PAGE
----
• In 1779, three years after the American Patriots had declared independence from Britain, a British naval and military force landed troops at Castine, Maine to established the colony of New Ireland. Massachusetts raised a force to drive the British out with Col. Paul Revere in charge. The so-called Penobscot Expedition was mismanaged and Fort Western once again opened its doors to weary soldiers from Revere's artillery on their way back to Boston.
From the diary of Martha Ballard, Aug 4th, 1787 - Clear morn. I pulld flax till
noon. a very Severe Shower of hail with thunder and Litning began at half
after one, Continud near 1 hour. I hear it broke 130 pains of Glass in fort western.
Colon Howard made me a prest of 1 Gal w Rhum & 2 lb Sugar on acount of my
atendance of his famely in Sickness.

  • More true stories include the famed midwife and healer, Martha Ballard, whose husband was a surveyor for the Kennebec Proprietors, served many families along the Kennebec River. In 1780's she spent time at the Old Fort nursing several members of the Howard family from diseases such as bilious fever (gastrointestinal illness) and canker rash (scarlet fever). She saw this family through times of illness and death and most certainly times when they welcomed new life at the Old Fort. Martha Ballard frequently visited Fort Western to purchase goods from the Howard's store.
In 2011 I shared about my experience of Observing Independence Day at Fort Halifax. I also featured highlights about how the 4th of July was first celebrated in our country. This year I will be celebrating at Old Fort Western with my husband. We will observe the tradition which first began in 1776 when the Declaration of Independence was read there and has now been reenacted for the past 50 years. The ceremony includes the changing the colors from the British flag to the "new" flag, and a 13-gun salute by cannon. We will watch fireworks in the night sky over the Kennebec River. And of course, I hope to hear more about the true stories that took place long ago within the palisade walls, even as I make my own memories.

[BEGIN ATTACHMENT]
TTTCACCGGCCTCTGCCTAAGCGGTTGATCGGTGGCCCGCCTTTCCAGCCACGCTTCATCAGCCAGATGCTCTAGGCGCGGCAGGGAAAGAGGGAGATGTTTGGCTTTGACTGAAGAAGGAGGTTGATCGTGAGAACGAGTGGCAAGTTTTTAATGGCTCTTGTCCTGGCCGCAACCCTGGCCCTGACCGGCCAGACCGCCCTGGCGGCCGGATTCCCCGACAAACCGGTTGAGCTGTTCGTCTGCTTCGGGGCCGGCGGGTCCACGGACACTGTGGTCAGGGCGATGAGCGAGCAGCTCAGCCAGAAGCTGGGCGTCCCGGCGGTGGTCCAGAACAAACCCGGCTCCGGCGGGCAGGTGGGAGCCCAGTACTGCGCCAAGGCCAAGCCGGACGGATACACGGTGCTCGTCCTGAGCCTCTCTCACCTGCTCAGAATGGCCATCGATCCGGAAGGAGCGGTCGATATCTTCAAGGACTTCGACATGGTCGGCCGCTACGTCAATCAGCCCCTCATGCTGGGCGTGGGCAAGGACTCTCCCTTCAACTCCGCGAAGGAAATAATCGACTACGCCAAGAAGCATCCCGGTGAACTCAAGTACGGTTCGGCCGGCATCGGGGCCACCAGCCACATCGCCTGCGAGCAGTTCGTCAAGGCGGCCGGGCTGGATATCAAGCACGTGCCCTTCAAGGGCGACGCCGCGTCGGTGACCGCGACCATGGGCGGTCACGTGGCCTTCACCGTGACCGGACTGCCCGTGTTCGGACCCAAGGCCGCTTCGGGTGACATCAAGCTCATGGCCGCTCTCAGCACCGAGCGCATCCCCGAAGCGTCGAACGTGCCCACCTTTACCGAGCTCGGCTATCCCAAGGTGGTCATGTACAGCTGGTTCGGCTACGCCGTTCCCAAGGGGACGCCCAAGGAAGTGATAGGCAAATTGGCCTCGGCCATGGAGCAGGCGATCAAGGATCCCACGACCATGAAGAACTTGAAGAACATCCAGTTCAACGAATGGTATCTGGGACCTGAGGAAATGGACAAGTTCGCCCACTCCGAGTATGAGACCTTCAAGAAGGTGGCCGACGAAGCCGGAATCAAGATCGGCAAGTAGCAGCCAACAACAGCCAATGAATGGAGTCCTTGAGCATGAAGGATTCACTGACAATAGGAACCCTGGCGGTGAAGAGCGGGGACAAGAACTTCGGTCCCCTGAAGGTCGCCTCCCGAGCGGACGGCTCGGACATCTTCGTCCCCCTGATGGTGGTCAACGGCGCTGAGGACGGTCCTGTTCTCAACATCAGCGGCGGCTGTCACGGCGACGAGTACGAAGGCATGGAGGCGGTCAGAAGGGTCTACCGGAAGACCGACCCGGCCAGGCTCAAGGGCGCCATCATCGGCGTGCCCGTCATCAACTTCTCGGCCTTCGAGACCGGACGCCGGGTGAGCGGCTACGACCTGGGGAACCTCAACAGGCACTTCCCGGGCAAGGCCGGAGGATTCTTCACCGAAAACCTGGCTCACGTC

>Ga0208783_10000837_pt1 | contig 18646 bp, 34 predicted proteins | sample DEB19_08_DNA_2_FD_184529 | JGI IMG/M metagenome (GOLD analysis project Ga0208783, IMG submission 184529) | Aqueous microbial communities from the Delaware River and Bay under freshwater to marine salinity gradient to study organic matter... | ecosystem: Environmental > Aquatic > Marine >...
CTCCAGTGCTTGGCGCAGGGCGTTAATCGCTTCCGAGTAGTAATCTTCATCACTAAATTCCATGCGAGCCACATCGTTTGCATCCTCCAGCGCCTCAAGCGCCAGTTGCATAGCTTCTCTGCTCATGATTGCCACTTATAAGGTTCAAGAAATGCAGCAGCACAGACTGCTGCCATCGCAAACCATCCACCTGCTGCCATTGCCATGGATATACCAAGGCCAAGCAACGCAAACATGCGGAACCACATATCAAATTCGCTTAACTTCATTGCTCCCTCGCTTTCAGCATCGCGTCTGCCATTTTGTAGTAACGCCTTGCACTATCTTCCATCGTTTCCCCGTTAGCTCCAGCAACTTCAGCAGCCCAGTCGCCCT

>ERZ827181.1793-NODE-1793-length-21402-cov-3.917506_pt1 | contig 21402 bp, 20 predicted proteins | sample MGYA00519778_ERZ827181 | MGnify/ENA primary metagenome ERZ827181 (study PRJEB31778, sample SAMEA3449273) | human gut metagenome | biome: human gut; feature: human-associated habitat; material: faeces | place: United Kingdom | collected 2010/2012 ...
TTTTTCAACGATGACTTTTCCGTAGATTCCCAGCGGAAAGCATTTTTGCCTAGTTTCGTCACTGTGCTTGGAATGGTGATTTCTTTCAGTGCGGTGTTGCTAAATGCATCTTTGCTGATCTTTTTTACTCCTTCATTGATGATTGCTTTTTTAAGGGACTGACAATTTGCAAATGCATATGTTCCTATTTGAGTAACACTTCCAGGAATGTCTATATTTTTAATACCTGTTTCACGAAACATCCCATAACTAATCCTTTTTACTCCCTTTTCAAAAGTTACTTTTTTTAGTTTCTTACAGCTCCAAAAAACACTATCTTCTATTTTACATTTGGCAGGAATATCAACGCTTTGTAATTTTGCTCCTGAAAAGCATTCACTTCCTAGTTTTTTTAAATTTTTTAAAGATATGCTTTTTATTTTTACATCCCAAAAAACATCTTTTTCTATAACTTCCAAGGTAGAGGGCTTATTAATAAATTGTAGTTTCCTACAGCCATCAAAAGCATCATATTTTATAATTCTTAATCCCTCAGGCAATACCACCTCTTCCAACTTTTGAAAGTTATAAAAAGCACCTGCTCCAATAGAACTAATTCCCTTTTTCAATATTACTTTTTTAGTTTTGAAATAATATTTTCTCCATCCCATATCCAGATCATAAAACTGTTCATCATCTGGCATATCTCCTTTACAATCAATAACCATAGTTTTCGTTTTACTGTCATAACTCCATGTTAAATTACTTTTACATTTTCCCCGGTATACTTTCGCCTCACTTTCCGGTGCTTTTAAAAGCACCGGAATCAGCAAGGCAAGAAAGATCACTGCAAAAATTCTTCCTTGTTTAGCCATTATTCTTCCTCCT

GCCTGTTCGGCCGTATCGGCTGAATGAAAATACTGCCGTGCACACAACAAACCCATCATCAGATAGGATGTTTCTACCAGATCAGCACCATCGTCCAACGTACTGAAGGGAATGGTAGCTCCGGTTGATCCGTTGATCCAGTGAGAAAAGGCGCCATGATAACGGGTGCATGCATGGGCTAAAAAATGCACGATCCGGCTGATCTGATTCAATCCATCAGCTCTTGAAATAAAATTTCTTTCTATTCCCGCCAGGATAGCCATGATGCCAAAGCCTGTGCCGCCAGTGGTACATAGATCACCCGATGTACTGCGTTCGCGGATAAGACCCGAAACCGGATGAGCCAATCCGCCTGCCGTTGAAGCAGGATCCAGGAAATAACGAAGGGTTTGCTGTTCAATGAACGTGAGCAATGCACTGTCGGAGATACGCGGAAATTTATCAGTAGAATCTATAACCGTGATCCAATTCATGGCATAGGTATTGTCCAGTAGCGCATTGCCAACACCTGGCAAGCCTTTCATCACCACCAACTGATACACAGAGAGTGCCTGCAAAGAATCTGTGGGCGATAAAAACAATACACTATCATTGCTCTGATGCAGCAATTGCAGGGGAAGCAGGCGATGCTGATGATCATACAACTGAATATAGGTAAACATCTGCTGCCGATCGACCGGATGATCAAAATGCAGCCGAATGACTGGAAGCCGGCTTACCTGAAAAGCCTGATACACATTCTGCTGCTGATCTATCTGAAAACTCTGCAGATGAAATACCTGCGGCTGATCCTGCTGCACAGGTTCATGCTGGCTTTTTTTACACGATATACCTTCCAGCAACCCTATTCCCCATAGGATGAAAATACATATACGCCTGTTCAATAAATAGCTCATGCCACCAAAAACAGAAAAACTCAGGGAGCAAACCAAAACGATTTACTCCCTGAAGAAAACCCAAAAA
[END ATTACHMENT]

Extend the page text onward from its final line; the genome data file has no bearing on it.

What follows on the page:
How are you celebrating Independence Day? Have you ever spent the 4th of July at an historical location?

GIVEAWAY:  For those who comment on this post and/or our post on July 3th (two chances to win), you will be eligible to win a copy of my book Colonial Courtships that features my novella Carving a Future, which is set in the same time period that Old Fort Western was built.

DON'T MISS THE SLIDESHOW FOR AN INSIDE VIEW OF OLD FORT WESTERN!

Enjoy your day celebrating the freedoms for which many have fought for through the centuries!

GOD BLESS AMERICA! 
 

6 comments:

  1. Wonderful post, Carla! I really enjoyed reading this and now I want to go there!

    ReplyDelete
  2. I love reading about this time period, thank you for the chance to win this book.

    wfnren(at)aol(dot)com

    ReplyDelete
  3. I think it would be wonderful to spend a day of significance at an historical location. You would be able to feel the history.

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  4. I hope you had a great time celebrating at the historic Old Fort Western in Augusta, Maine. I have never celebrated at a historic location. However, I did have the opportunity to celebrate in Washington DC one July 4th. It was quite exciting and a memory I treasure.
    may_dayzee (at) yahoo (dot) com

    ReplyDelete
  5. Carla, sorry I am just catching up on reading this. What a wonderful post! I've read part of Martha Ballard's diary but did not remember her mention of this fort! Thanks for sharing this fascinating information and I hope that your celebration of the 4th of July was great. Blessings!